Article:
Multiple Sclerosis, 1 December 2003, vol. 9, no. 6, pp. 605-611(7)
Ehde D.M.; Gibbons L.E.; Chwastiak L.; Bombardier C.H.; Sullivan M.D.; Kraft G.H.
 Department of Rehabilitation Medicine, University of Washington School of Medicine, Seattle, WA, 98195, USA  Department of Psychosocial and Community Health, University of Washington School of Nursing, Seattle, WA, 98195, USA  Department of Psychiatry and Behavioral Sciences, University of Washington School of Medicine, Seattle, WA, 98195, USA
This study examined the prevalence, intensity, interference, and biopsychosocial correlates of pain in a large community-based sample of persons with multiple sclerosis (MS).
Mail surveys were returned by 442 members of the King County (WA) MS Association.
Average pain intensity, pain-related activity interference, depressive symptoms and severity of MS were assessed.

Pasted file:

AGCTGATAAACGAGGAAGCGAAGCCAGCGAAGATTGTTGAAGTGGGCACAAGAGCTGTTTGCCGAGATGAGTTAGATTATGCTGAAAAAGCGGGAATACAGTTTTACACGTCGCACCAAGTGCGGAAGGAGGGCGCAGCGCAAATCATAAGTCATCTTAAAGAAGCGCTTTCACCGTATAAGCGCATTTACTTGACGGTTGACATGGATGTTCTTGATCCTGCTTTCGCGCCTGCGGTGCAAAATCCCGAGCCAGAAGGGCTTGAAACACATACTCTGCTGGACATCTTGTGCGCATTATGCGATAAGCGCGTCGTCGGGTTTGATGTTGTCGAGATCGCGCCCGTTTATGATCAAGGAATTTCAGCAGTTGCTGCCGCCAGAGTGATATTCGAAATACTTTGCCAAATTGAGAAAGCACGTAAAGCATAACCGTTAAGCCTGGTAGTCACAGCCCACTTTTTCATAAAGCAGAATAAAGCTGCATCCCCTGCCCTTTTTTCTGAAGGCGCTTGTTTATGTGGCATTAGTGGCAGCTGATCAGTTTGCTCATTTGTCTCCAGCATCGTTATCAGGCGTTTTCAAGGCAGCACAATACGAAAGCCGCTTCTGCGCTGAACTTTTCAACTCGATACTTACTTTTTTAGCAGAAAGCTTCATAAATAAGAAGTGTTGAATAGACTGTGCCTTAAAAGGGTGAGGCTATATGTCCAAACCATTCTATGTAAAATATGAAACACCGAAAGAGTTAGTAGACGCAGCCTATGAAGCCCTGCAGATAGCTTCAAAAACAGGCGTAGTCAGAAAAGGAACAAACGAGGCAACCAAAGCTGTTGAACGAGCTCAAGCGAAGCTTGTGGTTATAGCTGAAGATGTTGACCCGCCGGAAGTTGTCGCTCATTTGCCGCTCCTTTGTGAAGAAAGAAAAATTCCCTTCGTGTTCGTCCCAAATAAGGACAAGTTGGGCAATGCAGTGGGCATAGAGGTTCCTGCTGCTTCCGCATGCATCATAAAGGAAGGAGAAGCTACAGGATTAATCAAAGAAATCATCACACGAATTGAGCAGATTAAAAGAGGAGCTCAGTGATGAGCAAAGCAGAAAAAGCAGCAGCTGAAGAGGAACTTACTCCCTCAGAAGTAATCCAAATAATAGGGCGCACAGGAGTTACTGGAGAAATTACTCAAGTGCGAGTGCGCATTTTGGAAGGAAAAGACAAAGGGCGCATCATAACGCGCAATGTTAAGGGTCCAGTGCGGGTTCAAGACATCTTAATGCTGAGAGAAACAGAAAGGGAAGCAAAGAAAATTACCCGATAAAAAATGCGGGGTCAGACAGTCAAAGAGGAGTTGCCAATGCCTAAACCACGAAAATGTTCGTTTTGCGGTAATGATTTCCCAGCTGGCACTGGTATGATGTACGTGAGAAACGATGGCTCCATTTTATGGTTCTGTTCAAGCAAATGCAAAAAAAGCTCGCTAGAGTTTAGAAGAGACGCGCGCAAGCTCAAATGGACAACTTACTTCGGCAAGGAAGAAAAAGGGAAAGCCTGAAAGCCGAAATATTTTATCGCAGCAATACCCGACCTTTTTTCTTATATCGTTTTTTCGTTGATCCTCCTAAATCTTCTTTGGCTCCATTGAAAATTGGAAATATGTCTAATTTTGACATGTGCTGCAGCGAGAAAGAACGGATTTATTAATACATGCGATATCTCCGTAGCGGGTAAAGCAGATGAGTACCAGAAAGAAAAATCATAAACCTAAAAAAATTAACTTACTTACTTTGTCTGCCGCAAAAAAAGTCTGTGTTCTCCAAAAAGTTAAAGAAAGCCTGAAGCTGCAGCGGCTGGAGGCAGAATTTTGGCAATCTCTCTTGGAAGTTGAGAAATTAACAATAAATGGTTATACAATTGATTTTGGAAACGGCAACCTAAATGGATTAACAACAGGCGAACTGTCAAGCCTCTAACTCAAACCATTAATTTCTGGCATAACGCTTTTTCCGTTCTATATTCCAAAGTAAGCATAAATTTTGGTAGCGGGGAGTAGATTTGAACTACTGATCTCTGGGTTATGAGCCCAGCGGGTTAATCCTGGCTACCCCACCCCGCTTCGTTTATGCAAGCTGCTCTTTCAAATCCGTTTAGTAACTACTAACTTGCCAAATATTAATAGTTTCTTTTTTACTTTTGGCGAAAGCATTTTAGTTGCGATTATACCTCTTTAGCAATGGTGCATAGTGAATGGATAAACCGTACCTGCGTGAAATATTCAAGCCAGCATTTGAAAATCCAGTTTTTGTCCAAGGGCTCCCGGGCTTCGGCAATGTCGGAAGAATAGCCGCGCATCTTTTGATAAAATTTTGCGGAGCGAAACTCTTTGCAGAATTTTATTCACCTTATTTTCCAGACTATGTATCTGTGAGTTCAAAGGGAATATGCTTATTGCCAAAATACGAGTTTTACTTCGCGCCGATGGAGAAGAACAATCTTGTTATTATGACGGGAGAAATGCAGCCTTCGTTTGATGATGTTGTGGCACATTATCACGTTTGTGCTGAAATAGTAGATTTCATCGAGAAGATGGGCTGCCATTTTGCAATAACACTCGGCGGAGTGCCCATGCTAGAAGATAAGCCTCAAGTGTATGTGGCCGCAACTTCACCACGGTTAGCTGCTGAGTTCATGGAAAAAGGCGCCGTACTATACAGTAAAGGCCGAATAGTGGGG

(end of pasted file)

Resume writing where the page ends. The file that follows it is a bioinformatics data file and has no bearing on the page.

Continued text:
Forty-four percent reported persistent, bothersome pain in the three months prior to completing the survey.
Participants with pain reported an average pain intensity rating of 5.2 (SD = 2.3) on the 0 (no pain) to 10 (pain as bad as could be) scale.
Twenty-seven percent reported severe pain (score of 7-10), while 51% of those with pain rated the interference of their pain with daily activities as none to minimal.
Twenty percent reported severe interference in activities as a result of pain.
In multivariate modeling, MS illness severity, marital status, and self-ratings of overall health were significantly associated with pain-related interference with activities.
Approximately a fourth of this sample described having a chronic pain problem characterized by severe pain intensity and significant pain-related interference with activities.
Disability due to pain may be more important than previously recognized for the MS population.